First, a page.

John McNamara

  • Excellent article. I would like to know who are the movers and shakers that will address this? For years I have been in litigation and engaged in legitimate complaints about an elite family. People call it the “Good old Boy Network” in our neck of the woods. I have not intentially tested it and found it to be true. My opposers are repeat offenders in illegal dumping, violations of the clean water act, and I have also reported them for creating and maintaining nuisances in violation of both state and local ordinances. My first complaint was ignored by the prosecutor. The second charges were filed. the big shots got an attorney. The case was continued four times and dismissed with the nuisances remaining. The police harrassed me and the big shots parked the dump truck they used to illegally dump next to my home without police action. I complained about the police. They warned me to keep off the offenders property. The attorney’s in the law suit have warned me that they have more money than I and proised the suit will go on. After recently receiving a chapter 7 bankruptcy order, the attorney ignores the fact they cannot pursue the contested escrow money as it is discharged. There is a cross petition pending I am trying to find counsel for. My attorney stopped working for me a long time ago, but officially withdrew after bankruptcy. The big shots have never been reported on in the news for federal crimes of illegal dumping, violations of the clean water act, or the two nuisance complaints. The un-influential are reported for these and less reported violations.

    Where can equal justice be found? These elite have the local governent even the state in their pocket it seems.
    I have been to the senator who went to school with the family. How high do we need to go.

  • Mike Satz is the poster boy of Broward corruption. Until Karma takes over, or he isn’t re-elected, this will continue.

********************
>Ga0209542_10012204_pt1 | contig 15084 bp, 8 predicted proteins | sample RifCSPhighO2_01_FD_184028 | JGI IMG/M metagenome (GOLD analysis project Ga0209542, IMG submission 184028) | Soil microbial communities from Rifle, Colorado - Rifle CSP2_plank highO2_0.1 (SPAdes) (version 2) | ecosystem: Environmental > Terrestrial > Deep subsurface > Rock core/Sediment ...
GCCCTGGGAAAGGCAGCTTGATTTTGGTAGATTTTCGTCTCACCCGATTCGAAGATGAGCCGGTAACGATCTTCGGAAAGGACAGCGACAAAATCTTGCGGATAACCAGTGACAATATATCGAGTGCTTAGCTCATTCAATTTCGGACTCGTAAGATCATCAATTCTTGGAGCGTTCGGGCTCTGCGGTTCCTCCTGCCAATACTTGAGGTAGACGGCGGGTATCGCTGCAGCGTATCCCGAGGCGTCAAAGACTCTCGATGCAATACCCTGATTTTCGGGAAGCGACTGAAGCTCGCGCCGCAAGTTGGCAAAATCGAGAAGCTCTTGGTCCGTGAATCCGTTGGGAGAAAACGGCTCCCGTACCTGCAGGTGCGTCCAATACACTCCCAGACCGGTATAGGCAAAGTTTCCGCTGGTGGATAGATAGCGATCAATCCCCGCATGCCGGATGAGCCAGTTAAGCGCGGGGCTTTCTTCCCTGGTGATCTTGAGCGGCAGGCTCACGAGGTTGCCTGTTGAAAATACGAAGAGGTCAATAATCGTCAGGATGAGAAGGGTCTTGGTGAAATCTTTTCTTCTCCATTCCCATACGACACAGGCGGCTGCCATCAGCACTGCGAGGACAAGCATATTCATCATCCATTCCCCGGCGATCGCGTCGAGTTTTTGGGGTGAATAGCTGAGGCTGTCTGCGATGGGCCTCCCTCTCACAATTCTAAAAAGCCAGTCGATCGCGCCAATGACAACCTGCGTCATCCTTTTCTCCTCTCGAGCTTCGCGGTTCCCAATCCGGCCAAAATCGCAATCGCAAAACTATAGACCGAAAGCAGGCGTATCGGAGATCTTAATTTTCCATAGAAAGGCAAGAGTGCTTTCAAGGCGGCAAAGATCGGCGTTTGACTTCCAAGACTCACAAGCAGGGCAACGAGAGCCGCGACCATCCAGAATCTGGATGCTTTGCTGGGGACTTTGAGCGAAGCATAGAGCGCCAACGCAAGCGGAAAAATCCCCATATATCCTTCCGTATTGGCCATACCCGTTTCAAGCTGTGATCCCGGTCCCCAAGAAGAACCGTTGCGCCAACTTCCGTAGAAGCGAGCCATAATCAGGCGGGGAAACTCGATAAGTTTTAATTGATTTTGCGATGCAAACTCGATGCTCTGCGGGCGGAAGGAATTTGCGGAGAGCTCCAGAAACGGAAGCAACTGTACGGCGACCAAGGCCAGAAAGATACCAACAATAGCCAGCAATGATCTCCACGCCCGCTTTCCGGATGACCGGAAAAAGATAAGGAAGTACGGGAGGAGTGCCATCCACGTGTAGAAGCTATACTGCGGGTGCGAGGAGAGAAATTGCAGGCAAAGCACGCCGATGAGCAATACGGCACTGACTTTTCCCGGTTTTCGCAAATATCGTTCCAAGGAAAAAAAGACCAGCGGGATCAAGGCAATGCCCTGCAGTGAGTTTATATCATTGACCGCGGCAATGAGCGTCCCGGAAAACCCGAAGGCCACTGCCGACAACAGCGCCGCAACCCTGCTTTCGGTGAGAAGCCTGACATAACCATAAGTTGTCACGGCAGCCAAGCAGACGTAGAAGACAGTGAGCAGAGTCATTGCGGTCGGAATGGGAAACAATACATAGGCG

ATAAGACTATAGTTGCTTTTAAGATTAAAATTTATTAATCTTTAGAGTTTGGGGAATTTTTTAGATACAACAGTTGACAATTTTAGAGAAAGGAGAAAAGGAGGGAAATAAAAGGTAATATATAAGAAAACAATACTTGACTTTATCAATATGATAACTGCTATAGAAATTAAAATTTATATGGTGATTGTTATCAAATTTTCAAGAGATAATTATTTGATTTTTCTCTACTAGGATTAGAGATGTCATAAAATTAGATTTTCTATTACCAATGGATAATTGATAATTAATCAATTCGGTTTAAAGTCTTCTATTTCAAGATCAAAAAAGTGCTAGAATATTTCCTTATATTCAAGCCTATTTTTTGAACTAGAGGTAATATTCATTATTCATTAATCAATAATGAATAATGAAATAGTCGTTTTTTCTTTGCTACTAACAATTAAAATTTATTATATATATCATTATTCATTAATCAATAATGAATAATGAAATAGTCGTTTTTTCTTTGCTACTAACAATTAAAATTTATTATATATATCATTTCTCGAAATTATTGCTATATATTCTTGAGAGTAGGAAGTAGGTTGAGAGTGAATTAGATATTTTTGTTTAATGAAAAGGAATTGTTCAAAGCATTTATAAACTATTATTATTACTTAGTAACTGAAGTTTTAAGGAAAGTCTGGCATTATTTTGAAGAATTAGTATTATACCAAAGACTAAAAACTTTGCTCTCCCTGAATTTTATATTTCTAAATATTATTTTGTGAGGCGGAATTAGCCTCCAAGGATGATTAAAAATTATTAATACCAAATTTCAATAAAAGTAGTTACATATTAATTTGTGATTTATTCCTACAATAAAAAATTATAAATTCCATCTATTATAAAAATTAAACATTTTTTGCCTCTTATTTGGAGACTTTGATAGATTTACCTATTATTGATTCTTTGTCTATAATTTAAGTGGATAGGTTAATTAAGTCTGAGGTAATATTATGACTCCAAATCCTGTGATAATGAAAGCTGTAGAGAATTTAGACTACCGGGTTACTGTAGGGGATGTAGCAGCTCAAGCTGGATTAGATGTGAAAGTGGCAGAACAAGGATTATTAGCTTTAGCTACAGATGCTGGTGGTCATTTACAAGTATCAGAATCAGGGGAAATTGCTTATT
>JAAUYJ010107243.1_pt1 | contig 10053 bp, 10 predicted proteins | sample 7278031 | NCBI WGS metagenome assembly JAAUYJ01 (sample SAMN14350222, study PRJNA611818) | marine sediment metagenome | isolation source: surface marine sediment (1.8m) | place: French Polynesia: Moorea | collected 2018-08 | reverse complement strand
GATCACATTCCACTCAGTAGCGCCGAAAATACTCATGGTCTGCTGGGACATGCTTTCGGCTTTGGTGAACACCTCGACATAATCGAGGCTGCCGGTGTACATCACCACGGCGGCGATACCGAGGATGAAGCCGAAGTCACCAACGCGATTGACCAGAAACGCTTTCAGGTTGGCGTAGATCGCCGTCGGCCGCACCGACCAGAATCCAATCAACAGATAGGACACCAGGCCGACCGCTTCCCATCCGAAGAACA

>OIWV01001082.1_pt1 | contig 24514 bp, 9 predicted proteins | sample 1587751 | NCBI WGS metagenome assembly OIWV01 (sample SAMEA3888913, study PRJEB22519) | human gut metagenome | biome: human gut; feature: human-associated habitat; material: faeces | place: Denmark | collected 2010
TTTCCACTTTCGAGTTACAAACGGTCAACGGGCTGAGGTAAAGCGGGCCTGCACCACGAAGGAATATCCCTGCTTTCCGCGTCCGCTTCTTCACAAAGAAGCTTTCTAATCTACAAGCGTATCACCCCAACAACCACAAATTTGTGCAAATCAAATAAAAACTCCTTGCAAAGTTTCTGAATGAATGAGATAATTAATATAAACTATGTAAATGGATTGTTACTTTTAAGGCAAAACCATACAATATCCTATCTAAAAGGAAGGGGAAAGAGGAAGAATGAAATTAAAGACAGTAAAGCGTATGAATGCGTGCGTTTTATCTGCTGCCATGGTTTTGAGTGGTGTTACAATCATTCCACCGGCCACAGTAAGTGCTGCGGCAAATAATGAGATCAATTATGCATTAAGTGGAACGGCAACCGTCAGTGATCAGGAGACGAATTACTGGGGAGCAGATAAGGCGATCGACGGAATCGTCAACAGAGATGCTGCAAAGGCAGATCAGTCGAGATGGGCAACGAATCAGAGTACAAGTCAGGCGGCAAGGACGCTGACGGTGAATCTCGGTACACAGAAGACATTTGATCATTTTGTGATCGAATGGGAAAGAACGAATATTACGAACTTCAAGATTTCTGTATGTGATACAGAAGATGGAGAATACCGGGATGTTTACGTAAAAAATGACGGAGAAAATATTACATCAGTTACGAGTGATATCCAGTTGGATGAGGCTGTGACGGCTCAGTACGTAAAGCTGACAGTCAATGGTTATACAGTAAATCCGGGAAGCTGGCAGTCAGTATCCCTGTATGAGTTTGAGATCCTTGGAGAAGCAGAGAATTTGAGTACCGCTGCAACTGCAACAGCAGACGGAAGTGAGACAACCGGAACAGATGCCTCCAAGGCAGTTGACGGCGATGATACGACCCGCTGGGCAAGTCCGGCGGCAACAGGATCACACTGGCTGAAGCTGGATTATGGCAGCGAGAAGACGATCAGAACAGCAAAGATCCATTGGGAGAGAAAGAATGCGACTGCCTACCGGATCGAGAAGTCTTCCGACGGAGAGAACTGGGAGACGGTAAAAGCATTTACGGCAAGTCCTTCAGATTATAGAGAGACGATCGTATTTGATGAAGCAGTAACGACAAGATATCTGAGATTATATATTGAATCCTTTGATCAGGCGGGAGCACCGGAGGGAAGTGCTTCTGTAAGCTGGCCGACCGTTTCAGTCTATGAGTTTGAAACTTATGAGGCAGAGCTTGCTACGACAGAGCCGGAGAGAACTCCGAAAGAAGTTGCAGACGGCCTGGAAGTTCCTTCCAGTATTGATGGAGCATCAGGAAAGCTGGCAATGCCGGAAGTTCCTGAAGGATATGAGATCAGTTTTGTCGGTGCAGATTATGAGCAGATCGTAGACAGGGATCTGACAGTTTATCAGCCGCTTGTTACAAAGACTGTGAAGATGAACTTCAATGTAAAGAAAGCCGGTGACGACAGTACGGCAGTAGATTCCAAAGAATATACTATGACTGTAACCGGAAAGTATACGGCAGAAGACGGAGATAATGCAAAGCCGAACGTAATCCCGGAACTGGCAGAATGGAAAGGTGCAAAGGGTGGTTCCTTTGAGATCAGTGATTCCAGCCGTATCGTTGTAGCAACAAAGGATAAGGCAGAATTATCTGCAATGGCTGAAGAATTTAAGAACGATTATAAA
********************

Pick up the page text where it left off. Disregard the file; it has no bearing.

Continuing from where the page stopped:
“Don’t let an inocent person get in the way of a good conviction” That’s been their slogan for years.

  • I have been watching this Leyritz trial and I kept wondering ‘WHY WOULD THE STATE OF FLORIDA PUT THIS PROSECUTOR UP AGAINST THIS DEFENSE LAWYER?


    It just kept diggin’ in my craw. So I did some diggin.

    Now I know. CORRUPTION.

  • I can only speak for myself, but in my particular case I was looking at some very serious charges involving “self defense” actions against a career criminal and rapist. Due to the publicity involved in the case, they required I come in for a depo before filing formal charges. The State were tough but in the end they realized that Police protocol might not have been what it should have and dismissed the charges. I thought in my case The State Attorney’s Office were professional, truly sought the truth and did not lean on the side of the police. I am not wealthy and not connected. Just an average citizen who fell under an umbrella of bad police actions. In fact the State was truly outraged over what happened to me. But like I said, this was my experience.

  • Hey Val, NOONE cares what your old, gun-toting, shoot first-ask questions later ass thinks. You have nothing to offer accept your Opinion. You believe because you scream the loudest and type the most comments, people will “side” with you. You want to “keep the tide going in the right direction”. Fine, fine. I don’t know about you, but I’ld rather have a sex offender who had sex with an underage GF living next door, than a deranged mad-woman, who thinks it’s ok to pull her gun on an Unarmed sex offender, simply because he disagrees with her HARASSMENT. Geez, Val, looks like we ALL have skeletons in our closets don’t we? Look up Valerie Parkhurst, and HER police record. Good luck with your crusade, Val.

  • Did Finkelstein become infected with this disease of corruption, also?


    and when Howard was informed that one of his assistants perjured her testimony against one of Howard’s own clients, did he do anything about it, or did he sweep it under the rug and maintain the employment of the offender, Madeleine Torres?

    To date, has Howard done anything; has he raised one finger to remediate this criminal conduct on the part of his assistant, or his, for violating Title 18 U.S.C. s. 4 (Misprision of felony)?

    Ask Howard. He knows why he did what he did in allowing his office to intentionally send an innocent man to prison for 5 years.

    the web site that Howard wanted taken down was, and is:

    The videos addressed by Hecker and Finkelstein are the ones that the City of Hollywood Police Department did “A Little Walt Disney” on:

    Why did Howard assign a brand new law school graduate to this felony case where he knew, or should have known, that the City of Hollywood has a long history of corruption, where his own guidelines and policies dictated that she was required to have had 2 years criminal felony trial experience?



    John McNamara

  • Will Mr. Satz sabotage the prosecutions against the Disney Cops from Hollywood?

    An open letter to the prosecuting attorney:

  • Help me Howard